Gravity Glove’s potential squandered on box-stacking
Traverser looks beautiful, but it’s not nearly as fun to play as it is to look at.
Sometimes—not often, but sometimes—I play a small indie game and I think “I’d love to see what this team could’ve done with a larger budget.” Traverser is one of those games. Traverser is a game I want to make excuses for.
It is not a great game—but I wish it were. It’s a game where I’m stuck on “It’s not very good, but…” and after that come rationalizations. “…But the setting has such promise.” “…But it’s sort of like one long Half-Life 2 Gravity Gun level!”
Oh, and the most important of all: “…But the graphics are beautiful.”
A tale of two cities
As far as genre, Traverser fits somewhere in the larger sphere of “Puzzle games that are sort of like Portal.” There are no portals in Traverser, and the game is played from an isometric camera instead of first-person, but there’s unmistakably some shared DNA.
You’re Valerie, a girl who lives in Brimstone—a city under the Earth’s surface. The sun died out somehow, forcing the last remnants of humanity to build this oddly-Victorian-era city closer to the planet’s core. The problem? It’s sort of hard to breathe underground. And one large corporation, known as Raven Corp, controls all the air. And all the city’s guards. And everything, basically.
Valerie is training to be the titular Traverser, a guard with a nifty Gravity Glove that can travel between the upper and lower parts of Brimstone—names which, aside from actually being the “upper” and “lower” halves of the city, also correspond to the class disparity between the two sections. The lower city is so toxic that inhabitants have to wear gas masks at all hours or suffocate. People in lower Brimstone are understandably not happy about this, and are rebelling against Raven Corp.
If you feel like you know where the story’s headed, well, you probably do. Traverser’s story is not only familiar, but rather predictable. And full of plot holes—for instance, the fact that apparently it’s a great honor to become a Traverser, but Raven Corp guards you encounter don’t bother to use their own Gravity Glove. Or the fact you’re “undercover” in lower Brimstone, yet you’re a teenage girl with a massive Gravity Glove strapped to her arm.
Logic aside, the Gravity Glove itself seems like it should be fodder for some great moments. And early on, it is. Tossing trash over the side of the floating city or painting a house by picking up balls of paint is extremely reminiscent of the first few hours I spent in Half-Life 2 picking up trash and flinging it around for no reason.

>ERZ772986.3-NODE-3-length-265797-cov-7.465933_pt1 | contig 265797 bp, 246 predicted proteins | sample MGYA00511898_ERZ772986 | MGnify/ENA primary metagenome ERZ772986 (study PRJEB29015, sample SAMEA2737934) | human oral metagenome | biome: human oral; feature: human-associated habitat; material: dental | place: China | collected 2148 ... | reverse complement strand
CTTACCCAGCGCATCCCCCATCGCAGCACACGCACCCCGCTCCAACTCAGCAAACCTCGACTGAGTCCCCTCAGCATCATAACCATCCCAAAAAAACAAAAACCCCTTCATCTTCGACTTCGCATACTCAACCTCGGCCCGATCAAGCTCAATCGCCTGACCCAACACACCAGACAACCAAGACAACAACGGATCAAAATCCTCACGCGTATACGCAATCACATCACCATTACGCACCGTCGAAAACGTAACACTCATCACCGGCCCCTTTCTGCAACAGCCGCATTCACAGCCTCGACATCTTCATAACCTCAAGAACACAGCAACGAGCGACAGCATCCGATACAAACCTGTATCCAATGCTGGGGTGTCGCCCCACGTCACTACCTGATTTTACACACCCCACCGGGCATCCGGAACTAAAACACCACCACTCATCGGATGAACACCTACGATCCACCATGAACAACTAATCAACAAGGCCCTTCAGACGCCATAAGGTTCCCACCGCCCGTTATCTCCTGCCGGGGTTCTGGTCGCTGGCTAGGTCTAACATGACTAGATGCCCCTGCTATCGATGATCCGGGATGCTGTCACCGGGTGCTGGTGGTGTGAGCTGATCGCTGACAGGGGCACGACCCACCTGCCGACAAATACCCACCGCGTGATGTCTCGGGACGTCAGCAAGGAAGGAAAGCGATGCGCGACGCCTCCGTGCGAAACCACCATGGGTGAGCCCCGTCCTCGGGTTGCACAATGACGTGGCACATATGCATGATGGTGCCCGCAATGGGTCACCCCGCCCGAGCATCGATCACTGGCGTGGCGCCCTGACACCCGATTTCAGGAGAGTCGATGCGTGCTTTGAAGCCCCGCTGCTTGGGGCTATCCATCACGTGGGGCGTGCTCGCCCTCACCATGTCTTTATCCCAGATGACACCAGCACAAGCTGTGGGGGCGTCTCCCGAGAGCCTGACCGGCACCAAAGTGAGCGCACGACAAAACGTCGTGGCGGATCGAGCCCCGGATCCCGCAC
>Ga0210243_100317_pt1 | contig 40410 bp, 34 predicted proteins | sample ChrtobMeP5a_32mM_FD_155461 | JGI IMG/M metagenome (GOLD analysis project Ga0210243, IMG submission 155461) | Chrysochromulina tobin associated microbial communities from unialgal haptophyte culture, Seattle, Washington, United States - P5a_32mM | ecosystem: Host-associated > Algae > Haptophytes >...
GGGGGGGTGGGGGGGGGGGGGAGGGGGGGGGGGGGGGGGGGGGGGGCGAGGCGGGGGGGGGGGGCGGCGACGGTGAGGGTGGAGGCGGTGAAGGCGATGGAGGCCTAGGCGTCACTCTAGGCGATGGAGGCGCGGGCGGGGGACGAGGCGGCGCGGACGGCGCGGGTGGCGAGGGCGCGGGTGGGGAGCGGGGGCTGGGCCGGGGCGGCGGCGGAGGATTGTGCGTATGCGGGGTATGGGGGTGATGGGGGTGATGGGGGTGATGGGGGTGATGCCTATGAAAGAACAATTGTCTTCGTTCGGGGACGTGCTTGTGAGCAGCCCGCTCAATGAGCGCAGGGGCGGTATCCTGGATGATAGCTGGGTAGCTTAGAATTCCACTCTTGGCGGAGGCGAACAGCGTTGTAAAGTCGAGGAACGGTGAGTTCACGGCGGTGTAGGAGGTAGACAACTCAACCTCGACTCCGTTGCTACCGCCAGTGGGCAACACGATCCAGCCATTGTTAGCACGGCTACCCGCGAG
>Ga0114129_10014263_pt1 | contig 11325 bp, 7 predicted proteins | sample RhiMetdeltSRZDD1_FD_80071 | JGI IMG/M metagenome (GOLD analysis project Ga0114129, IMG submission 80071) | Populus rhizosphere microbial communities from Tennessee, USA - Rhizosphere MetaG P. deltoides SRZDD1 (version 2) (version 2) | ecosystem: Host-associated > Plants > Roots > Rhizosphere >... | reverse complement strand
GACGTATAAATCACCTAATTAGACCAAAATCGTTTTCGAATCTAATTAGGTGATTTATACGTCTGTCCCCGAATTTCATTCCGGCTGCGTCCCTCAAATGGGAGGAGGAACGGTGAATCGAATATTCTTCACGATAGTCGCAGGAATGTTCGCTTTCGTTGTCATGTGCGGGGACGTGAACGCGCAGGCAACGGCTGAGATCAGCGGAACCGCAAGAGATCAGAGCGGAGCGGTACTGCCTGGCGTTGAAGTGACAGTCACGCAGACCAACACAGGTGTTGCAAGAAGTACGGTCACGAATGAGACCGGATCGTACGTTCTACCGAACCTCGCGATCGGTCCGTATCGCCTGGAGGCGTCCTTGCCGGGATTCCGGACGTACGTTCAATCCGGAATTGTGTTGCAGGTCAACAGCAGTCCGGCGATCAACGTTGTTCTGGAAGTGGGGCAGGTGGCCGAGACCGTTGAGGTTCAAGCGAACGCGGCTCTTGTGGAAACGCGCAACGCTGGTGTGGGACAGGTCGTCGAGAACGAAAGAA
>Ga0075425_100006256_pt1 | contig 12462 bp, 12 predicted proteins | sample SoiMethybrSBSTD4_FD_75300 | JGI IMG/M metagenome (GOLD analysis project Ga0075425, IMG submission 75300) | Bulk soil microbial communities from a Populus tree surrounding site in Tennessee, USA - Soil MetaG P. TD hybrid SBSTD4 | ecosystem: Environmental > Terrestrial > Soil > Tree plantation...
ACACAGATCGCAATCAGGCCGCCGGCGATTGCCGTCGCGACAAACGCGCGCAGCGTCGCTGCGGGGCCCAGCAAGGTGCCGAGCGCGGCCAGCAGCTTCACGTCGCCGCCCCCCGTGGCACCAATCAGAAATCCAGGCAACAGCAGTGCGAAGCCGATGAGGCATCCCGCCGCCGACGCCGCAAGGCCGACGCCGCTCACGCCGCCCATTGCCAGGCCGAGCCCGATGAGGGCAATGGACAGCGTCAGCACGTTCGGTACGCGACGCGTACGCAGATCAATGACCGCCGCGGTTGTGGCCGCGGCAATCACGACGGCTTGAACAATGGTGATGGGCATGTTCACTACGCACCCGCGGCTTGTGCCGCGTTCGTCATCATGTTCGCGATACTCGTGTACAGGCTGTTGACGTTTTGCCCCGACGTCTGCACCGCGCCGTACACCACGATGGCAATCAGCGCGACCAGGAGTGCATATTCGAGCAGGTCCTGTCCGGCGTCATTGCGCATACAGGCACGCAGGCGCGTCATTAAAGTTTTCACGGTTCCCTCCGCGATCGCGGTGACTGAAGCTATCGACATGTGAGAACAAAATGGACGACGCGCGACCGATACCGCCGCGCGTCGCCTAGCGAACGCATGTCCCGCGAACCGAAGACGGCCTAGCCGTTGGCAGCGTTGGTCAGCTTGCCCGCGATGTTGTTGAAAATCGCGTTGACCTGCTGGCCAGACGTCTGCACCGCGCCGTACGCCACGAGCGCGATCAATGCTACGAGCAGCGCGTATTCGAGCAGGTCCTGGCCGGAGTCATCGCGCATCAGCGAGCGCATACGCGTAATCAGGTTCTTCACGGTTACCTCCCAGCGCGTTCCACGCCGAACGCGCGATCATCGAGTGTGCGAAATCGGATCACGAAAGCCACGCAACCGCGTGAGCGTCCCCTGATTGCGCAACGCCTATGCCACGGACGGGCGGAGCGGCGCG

The problem is that, just like Half-Life 2, the Gravity Glove is mostly used for the same ol’ generic puzzles. There are dozens of objects you can pick up and whip around in Traverser—cans, barrels, chairs, tables, robot birds, et cetera—but you’ll mostly use it to…move boxes. Sometimes you will put boxes on switches. Sometimes you will put boxes in water. Sometimes you will stack boxes to reach an area you couldn’t reach before.
What’s frustrating about Traverser is you’re constantly aware it could be better. The Gravity Glove isn’t exactly unique, but it’s unique from this third-person, isometric perspective. And some of the puzzles are great! The aforementioned house-painting puzzle, for instance, is wonderfully unique. I spent probably ten minutes just flinging paint at the wall trying to make interesting designs. There’s also a clever puzzle involving pipes—especially if you’re aiming to get the corresponding achievement.
But then it’s back to stacking boxes. Busywork. Or suffering through interminable boss battles.
The boss battles are a particularly low point in Traverser. I wanted to like them because at least they give you something to do with the Gravity Glove besides “put objects on other objects.” However, I kept getting more and more frustrated due to a combination of some iffy hitboxing and terrible checkpoints. Get killed? Start the boss battle over. Even if the boss battle is four stages long and incredibly repetitive.
And the checkpoints are a problem throughout the game. They don’t happen nearly often enough, and everything (including collectibles) resets when you die. Considering the game takes place in a floating city—i.e. one where you’re liable to fall off—it’s frustrating to get booted back to the beginning of an area just because you didn’t progress far enough to trigger the next checkpoint. And doubly frustrating when you have to regather six different collectibles on the way back to where you died.
It really is a shame though. Even now, I feel sort of bad complaining about Traverser because it has so much potential. The story is bog standard rebellion type stuff, filled with more tropes than you can believe. However, the setting is incredibly creative—I would’ve loved to see the dual-city idea play into the game more, as well as the apparent lack of oxygen. It’s referenced a bunch, but it doesn’t really affect you in any way.
And the graphics. Oh wow, the graphics. As if it hasn’t been proven enough, Traverser rams home again how a distinctive and attractive aesthetic trumps photorealistic graphics every single time. The exaggerated, almost German Expressionist look of Traverser is easily its greatest asset.
It’s not enough though. Traverser is also proof that all the pretty graphics in the world can’t make up for staid mechanics. I want to love Traverser. Taken piecemeal, I do love Traverser. But it’s not enough to have great ideas—you need to execute on them too. And Traverser doesn’t quite nail the execution.
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Hayden writes about games for PCWorld and doubles as the resident Zork enthusiast.